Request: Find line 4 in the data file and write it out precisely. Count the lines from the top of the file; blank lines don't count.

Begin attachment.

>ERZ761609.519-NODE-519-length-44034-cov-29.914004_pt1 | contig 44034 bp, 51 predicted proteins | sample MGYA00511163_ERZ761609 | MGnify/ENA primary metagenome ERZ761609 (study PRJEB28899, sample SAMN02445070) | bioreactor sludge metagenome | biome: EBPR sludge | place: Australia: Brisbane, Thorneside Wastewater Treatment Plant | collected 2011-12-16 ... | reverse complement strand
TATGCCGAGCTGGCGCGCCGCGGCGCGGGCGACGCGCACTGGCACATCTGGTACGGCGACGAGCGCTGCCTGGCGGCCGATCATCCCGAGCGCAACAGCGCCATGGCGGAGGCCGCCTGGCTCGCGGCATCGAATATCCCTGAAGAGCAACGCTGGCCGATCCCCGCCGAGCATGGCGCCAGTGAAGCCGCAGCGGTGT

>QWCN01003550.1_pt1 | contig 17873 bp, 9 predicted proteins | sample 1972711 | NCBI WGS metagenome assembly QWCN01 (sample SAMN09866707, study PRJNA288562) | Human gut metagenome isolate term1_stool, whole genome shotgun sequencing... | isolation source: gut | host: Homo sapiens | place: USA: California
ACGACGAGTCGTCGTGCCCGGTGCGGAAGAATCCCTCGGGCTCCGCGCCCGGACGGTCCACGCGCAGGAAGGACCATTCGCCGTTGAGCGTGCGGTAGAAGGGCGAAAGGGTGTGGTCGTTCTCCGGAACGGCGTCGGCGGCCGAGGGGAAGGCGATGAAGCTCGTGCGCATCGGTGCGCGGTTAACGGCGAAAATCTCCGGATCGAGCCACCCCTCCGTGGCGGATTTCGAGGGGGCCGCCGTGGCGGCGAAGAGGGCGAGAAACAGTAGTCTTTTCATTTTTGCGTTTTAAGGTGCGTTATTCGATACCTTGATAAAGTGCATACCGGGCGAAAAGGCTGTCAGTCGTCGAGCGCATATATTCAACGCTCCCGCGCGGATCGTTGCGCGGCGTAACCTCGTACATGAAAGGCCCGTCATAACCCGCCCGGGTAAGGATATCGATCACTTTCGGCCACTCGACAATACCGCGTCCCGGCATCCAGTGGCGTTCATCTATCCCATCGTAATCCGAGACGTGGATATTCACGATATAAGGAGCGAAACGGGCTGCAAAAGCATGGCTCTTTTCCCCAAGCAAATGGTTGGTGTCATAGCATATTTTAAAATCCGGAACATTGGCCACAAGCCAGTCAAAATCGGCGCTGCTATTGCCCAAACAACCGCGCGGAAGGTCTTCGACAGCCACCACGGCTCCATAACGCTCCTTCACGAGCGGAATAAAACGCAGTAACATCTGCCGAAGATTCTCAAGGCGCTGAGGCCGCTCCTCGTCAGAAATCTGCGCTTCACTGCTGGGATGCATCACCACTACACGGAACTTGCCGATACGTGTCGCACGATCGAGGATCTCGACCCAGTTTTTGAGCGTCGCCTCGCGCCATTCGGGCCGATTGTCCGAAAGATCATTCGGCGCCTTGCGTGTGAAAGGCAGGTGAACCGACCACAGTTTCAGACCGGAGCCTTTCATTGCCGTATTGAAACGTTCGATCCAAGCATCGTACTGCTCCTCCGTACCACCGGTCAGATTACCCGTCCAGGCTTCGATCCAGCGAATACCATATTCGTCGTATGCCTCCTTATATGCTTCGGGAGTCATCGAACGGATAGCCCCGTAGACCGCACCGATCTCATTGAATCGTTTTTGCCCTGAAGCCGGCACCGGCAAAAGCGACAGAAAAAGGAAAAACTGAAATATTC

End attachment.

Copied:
ACGACGAGTCGTCGTGCCCGGTGCGGAAGAATCCCTCGGGCTCCGCGCCCGGACGGTCCACGCGCAGGAAGGACCATTCGCCGTTGAGCGTGCGGTAGAAGGGCGAAAGGGTGTGGTCGTTCTCCGGAACGGCGTCGGCGGCCGAGGGGAAGGCGATGAAGCTCGTGCGCATCGGTGCGCGGTTAACGGCGAAAATCTCCGGATCGAGCCACCCCTCCGTGGCGGATTTCGAGGGGGCCGCCGTGGCGGCGAAGAGGGCGAGAAACAGTAGTCTTTTCATTTTTGCGTTTTAAGGTGCGTTATTCGATACCTTGATAAAGTGCATACCGGGCGAAAAGGCTGTCAGTCGTCGAGCGCATATATTCAACGCTCCCGCGCGGATCGTTGCGCGGCGTAACCTCGTACATGAAAGGCCCGTCATAACCCGCCCGGGTAAGGATATCGATCACTTTCGGCCACTCGACAATACCGCGTCCCGGCATCCAGTGGCGTTCATCTATCCCATCGTAATCCGAGACGTGGATATTCACGATATAAGGAGCGAAACGGGCTGCAAAAGCATGGCTCTTTTCCCCAAGCAAATGGTTGGTGTCATAGCATATTTTAAAATCCGGAACATTGGCCACAAGCCAGTCAAAATCGGCGCTGCTATTGCCCAAACAACCGCGCGGAAGGTCTTCGACAGCCACCACGGCTCCATAACGCTCCTTCACGAGCGGAATAAAACGCAGTAACATCTGCCGAAGATTCTCAAGGCGCTGAGGCCGCTCCTCGTCAGAAATCTGCGCTTCACTGCTGGGATGCATCACCACTACACGGAACTTGCCGATACGTGTCGCACGATCGAGGATCTCGACCCAGTTTTTGAGCGTCGCCTCGCGCCATTCGGGCCGATTGTCCGAAAGATCATTCGGCGCCTTGCGTGTGAAAGGCAGGTGAACCGACCACAGTTTCAGACCGGAGCCTTTCATTGCCGTATTGAAACGTTCGATCCAAGCATCGTACTGCTCCTCCGTACCACCGGTCAGATTACCCGTCCAGGCTTCGATCCAGCGAATACCATATTCGTCGTATGCCTCCTTATATGCTTCGGGAGTCATCGAACGGATAGCCCCGTAGACCGCACCGATCTCATTGAATCGTTTTTGCCCTGAAGCCGGCACCGGCAAAAGCGACAGAAAAAGGAAAAACTGAAATATTC